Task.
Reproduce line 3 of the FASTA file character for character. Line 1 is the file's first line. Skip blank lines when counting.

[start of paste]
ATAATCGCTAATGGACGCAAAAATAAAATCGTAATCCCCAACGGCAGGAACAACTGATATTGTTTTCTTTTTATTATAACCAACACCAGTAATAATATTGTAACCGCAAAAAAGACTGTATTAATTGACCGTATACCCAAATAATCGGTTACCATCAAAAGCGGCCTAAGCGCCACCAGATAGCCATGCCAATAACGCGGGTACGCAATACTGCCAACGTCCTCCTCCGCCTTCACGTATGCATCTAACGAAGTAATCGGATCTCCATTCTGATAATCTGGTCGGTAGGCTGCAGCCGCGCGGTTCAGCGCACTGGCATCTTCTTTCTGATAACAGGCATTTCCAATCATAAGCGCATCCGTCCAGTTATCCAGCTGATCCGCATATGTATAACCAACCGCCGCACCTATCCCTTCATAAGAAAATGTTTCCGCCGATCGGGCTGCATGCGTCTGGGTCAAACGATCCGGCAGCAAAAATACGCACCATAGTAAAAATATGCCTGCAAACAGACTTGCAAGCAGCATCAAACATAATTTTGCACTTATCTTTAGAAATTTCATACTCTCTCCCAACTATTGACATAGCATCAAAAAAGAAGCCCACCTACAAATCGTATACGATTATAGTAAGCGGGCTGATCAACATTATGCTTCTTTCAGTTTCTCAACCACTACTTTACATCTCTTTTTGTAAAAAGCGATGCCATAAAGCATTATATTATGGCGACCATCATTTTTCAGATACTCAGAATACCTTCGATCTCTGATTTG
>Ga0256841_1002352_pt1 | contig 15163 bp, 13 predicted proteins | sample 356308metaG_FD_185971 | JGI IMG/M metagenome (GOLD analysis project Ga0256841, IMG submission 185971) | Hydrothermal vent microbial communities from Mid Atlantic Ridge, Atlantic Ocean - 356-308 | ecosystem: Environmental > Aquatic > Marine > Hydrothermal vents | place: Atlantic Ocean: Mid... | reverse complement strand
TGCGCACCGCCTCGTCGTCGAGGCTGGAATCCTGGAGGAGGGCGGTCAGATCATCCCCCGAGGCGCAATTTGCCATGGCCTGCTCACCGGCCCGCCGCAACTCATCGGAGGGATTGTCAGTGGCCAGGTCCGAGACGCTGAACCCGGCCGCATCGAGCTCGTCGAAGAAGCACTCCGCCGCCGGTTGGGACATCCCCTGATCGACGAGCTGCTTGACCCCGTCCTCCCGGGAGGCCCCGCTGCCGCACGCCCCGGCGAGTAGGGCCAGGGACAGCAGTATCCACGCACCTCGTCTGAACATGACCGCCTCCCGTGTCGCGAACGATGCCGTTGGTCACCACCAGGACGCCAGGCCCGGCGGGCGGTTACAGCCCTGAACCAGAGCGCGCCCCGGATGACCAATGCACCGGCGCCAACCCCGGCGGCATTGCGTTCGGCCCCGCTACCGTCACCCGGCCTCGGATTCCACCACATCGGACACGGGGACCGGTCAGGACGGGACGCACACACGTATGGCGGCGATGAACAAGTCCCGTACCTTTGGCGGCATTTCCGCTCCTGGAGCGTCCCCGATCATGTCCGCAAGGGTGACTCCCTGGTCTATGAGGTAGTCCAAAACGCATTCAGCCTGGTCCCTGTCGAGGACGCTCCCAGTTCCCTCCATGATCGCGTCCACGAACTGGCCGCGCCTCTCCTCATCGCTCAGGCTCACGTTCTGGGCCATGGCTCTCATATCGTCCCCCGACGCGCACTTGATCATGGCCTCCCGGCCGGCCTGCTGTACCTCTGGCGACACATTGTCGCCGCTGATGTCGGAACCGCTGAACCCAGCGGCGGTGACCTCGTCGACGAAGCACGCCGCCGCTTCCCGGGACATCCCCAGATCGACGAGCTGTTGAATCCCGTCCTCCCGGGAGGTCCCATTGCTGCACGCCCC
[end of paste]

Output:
TGCGCACCGCCTCGTCGTCGAGGCTGGAATCCTGGAGGAGGGCGGTCAGATCATCCCCCGAGGCGCAATTTGCCATGGCCTGCTCACCGGCCCGCCGCAACTCATCGGAGGGATTGTCAGTGGCCAGGTCCGAGACGCTGAACCCGGCCGCATCGAGCTCGTCGAAGAAGCACTCCGCCGCCGGTTGGGACATCCCCTGATCGACGAGCTGCTTGACCCCGTCCTCCCGGGAGGCCCCGCTGCCGCACGCCCCGGCGAGTAGGGCCAGGGACAGCAGTATCCACGCACCTCGTCTGAACATGACCGCCTCCCGTGTCGCGAACGATGCCGTTGGTCACCACCAGGACGCCAGGCCCGGCGGGCGGTTACAGCCCTGAACCAGAGCGCGCCCCGGATGACCAATGCACCGGCGCCAACCCCGGCGGCATTGCGTTCGGCCCCGCTACCGTCACCCGGCCTCGGATTCCACCACATCGGACACGGGGACCGGTCAGGACGGGACGCACACACGTATGGCGGCGATGAACAAGTCCCGTACCTTTGGCGGCATTTCCGCTCCTGGAGCGTCCCCGATCATGTCCGCAAGGGTGACTCCCTGGTCTATGAGGTAGTCCAAAACGCATTCAGCCTGGTCCCTGTCGAGGACGCTCCCAGTTCCCTCCATGATCGCGTCCACGAACTGGCCGCGCCTCTCCTCATCGCTCAGGCTCACGTTCTGGGCCATGGCTCTCATATCGTCCCCCGACGCGCACTTGATCATGGCCTCCCGGCCGGCCTGCTGTACCTCTGGCGACACATTGTCGCCGCTGATGTCGGAACCGCTGAACCCAGCGGCGGTGACCTCGTCGACGAAGCACGCCGCCGCTTCCCGGGACATCCCCAGATCGACGAGCTGTTGAATCCCGTCCTCCCGGGAGGTCCCATTGCTGCACGCCCC